Search was probably one the most overlooked features in past applications. However, in recent years, it has really gotten all the attention it deserves as we have finally realized how it can increase sales or shape user’s behavior and engagement.
In this new blog series, I would like to go from zero to expert. As such, at the end of it, you will be able to implement searches “like a pro”.
Why “Like %” isn’t good enough?
A well-implemented search should essentially be fast and relevant; “Like %” is neither of them. Let’s see why:
The problem with Speed
Let’s say we would like to implement a search for a movie according to its title. A naive SQL query looking for all “Star Trek” movies would look like the following:
Select * from Movies where title like “Star Trek%”
By default, it will execute a full table scan trying to match this term to all rows. But it can be optimized with an index, which will create most likely a B-Tree structure. Therefore, even searches like the following would still partially leverage the index:
Select * from Movies where title like “Star%Trek”
Select * from Movies where title like “St%Trek”
But what if the user is a big fan of Batman and decides to search for the term “Dark Knight”? According to the previous example, our query will look like the following:
Select * from Movies where title like “Dark Knight%”
The search above has the won’t bring any results as the real name of the movie is “The Dark Knight Rises”. To fix this problem, let’s add a wildcard at the beginning of our search term:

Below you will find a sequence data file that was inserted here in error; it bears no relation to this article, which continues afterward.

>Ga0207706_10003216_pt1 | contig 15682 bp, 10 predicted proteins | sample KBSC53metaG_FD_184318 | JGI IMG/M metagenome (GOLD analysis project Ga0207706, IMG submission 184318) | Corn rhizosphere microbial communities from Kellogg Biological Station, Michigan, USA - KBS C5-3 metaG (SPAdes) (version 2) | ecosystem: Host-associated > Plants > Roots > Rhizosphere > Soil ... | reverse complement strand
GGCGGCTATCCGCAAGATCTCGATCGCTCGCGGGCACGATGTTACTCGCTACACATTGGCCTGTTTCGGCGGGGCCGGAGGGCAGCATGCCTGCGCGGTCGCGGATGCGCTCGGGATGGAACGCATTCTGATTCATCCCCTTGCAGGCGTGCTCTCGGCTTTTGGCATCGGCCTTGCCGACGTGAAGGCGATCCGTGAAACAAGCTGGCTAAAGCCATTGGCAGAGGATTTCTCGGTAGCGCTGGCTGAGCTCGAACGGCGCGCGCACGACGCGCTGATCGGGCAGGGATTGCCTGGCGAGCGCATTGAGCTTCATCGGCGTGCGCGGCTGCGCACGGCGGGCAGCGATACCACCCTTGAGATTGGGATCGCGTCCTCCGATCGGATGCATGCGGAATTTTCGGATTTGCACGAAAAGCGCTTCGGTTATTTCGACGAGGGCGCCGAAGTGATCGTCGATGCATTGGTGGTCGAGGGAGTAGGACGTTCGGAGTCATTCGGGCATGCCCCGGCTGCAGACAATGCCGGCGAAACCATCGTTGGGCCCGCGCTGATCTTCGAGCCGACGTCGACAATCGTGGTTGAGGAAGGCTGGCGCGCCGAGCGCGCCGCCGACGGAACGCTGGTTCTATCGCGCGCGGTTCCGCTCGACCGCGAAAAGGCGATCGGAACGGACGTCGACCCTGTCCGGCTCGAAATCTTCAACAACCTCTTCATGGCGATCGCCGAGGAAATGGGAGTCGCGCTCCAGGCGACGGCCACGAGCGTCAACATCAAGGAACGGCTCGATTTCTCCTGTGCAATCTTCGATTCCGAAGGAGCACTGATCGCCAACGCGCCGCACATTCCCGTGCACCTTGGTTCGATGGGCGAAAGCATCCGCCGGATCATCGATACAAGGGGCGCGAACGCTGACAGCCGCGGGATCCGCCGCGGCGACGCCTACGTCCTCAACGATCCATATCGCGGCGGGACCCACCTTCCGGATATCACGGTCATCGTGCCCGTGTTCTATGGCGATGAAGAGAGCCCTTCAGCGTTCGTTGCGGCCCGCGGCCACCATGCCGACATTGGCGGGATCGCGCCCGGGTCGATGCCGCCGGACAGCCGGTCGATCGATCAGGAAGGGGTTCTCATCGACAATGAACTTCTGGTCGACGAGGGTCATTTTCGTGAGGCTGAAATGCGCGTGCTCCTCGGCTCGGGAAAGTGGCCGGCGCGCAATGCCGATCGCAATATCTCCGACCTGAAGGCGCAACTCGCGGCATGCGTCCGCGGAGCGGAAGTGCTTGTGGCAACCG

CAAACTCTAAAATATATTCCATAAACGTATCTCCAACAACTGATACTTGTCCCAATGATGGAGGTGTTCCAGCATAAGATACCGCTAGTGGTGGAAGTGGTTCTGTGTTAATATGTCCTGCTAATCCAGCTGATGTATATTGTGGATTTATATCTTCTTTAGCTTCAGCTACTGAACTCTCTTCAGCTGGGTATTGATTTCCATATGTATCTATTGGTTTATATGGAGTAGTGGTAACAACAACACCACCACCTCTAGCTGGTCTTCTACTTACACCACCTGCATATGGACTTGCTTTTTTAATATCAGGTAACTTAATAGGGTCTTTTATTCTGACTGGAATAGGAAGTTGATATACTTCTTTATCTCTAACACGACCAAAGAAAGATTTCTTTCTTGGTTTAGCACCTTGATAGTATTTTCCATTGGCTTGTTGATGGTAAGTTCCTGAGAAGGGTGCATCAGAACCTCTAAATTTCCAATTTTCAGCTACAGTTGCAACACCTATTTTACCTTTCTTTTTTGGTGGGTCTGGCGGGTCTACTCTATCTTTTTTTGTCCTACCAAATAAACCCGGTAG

Select * from Movies where title like “%Dark Knight%”
Fixed! Right!? Unfortunately, not really. The query above will fina a result like “The Dark Knight Rises”, but it won’t leverage the index anymore and definitely won’t perform well at scale. Like % does not “understand” the content of your field. Rather, it treats a text as a single thing, which makes it not the best choice to deal with anything that has some sort of underlying structure.
A possible solution is to use MATCH, but it has also been reported to be slow in some databases.
The problem with Relevancy
What if we’d like to also search for the movie’s overview? A naive solution would be to just add a new field to the query:
Select * from Movies where title like “%Dark Knight%” or overview like “%Dark Knight%”
This approach introduces a new problem: any movie with mentions “Dark Knight” in the overview has the same relevance as the ones with it in the title, and the order of the results are totally uncertain.
A common mistake is to think that UNION DISTINCT could solve this problem. However, most of the query planners nowadays execute each block of the union in parallel, which will again mess up with the order/relevancy.
If you really want to implement some sort of relevancy using plain SQL, a simple solution is to execute two separate queries and append the result of one to the other. Of course, this strategy is far from optimal and you’d still need to handle duplication manually.
The examples above show one of the unspoken truths about search: The real challenge in search is not finding a match but how to sort them. After all, matching a text is a very straightforward task, but giving it the right score is something that should be carefully crafted.
Full-Text search comes to the rescue!